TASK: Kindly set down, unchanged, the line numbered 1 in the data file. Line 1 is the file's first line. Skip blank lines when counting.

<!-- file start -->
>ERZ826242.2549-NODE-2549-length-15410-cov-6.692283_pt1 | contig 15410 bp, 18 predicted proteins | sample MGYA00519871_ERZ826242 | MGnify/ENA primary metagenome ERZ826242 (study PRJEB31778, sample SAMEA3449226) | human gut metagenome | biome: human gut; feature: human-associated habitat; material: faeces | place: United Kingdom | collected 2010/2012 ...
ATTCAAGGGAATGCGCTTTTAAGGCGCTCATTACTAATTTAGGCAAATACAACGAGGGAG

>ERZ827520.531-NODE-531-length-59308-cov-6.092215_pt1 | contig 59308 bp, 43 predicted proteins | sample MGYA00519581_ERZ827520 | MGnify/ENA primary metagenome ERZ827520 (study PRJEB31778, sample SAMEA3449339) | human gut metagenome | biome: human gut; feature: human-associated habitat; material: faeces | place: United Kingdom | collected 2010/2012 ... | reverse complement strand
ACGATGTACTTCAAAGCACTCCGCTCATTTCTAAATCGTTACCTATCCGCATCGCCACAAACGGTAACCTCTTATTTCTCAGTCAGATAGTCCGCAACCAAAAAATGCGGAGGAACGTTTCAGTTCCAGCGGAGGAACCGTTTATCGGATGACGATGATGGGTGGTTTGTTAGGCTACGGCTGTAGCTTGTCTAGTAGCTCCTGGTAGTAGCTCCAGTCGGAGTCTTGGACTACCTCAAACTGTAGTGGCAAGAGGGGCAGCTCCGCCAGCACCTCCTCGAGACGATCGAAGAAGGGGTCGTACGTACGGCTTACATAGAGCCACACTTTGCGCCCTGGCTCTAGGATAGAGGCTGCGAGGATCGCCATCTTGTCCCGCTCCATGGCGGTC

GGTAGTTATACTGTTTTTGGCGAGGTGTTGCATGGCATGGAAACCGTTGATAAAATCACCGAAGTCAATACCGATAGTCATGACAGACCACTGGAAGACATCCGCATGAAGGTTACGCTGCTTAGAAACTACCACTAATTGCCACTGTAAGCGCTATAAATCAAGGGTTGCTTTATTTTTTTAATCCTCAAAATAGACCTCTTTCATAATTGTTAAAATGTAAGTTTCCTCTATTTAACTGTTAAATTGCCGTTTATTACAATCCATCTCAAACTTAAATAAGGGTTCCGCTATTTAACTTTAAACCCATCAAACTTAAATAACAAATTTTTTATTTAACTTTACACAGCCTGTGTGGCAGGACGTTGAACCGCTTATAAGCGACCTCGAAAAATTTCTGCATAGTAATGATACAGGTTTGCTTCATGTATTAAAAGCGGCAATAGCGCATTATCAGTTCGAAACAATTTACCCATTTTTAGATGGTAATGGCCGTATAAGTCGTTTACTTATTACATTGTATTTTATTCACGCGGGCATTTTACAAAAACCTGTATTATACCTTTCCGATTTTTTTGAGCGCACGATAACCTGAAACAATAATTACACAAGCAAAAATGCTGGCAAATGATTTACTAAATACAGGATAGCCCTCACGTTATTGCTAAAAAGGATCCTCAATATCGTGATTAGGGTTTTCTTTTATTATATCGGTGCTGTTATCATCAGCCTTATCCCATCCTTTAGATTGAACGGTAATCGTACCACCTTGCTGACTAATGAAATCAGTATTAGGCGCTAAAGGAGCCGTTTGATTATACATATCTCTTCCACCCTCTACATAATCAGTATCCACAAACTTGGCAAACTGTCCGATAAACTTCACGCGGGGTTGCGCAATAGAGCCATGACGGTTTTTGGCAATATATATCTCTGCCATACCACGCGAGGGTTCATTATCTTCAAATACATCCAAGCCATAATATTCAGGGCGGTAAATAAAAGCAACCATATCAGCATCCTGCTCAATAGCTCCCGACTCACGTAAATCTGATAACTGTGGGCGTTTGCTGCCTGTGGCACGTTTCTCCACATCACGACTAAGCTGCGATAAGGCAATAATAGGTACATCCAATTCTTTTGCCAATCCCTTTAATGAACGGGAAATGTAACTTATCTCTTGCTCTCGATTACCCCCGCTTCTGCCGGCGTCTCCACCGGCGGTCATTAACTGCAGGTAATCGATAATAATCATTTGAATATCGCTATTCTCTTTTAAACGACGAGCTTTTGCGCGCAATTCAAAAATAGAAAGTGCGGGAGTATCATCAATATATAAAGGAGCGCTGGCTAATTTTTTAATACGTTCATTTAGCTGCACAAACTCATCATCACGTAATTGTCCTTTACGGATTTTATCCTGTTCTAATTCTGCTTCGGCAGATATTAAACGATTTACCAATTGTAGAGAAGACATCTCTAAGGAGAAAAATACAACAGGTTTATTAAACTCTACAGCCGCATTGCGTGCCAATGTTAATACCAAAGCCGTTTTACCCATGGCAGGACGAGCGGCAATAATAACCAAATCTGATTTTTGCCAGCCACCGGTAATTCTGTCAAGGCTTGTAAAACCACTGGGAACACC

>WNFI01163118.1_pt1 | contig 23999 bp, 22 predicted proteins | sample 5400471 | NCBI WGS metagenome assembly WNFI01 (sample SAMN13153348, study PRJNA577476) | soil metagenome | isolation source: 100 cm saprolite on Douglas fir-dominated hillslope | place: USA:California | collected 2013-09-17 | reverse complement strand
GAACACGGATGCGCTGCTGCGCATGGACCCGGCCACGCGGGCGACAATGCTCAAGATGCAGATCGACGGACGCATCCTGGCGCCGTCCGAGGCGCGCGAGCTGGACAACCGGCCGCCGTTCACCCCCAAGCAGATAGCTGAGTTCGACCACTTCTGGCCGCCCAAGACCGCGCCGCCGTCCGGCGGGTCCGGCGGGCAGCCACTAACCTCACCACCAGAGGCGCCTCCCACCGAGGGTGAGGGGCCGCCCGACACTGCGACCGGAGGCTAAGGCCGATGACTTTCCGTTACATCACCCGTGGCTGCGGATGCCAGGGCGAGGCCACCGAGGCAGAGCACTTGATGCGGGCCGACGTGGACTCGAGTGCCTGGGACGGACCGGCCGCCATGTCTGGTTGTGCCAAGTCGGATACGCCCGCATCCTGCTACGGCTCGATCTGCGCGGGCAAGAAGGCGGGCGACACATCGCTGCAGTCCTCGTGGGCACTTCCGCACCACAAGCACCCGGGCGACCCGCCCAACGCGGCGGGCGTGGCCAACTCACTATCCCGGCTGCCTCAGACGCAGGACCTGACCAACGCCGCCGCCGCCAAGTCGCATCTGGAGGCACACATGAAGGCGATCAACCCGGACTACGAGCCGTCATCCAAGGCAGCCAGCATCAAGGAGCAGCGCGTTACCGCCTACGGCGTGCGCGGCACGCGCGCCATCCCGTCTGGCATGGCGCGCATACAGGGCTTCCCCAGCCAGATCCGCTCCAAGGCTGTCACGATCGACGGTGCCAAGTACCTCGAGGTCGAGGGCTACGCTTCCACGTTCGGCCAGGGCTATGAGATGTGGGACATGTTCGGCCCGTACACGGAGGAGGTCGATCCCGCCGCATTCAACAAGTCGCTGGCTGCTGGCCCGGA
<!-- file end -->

>ERZ826242.2549-NODE-2549-length-15410-cov-6.692283_pt1 | contig 15410 bp, 18 predicted proteins | sample MGYA00519871_ERZ826242 | MGnify/ENA primary metagenome ERZ826242 (study PRJEB31778, sample SAMEA3449226) | human gut metagenome | biome: human gut; feature: human-associated habitat; material: faeces | place: United Kingdom | collected 2010/2012 ...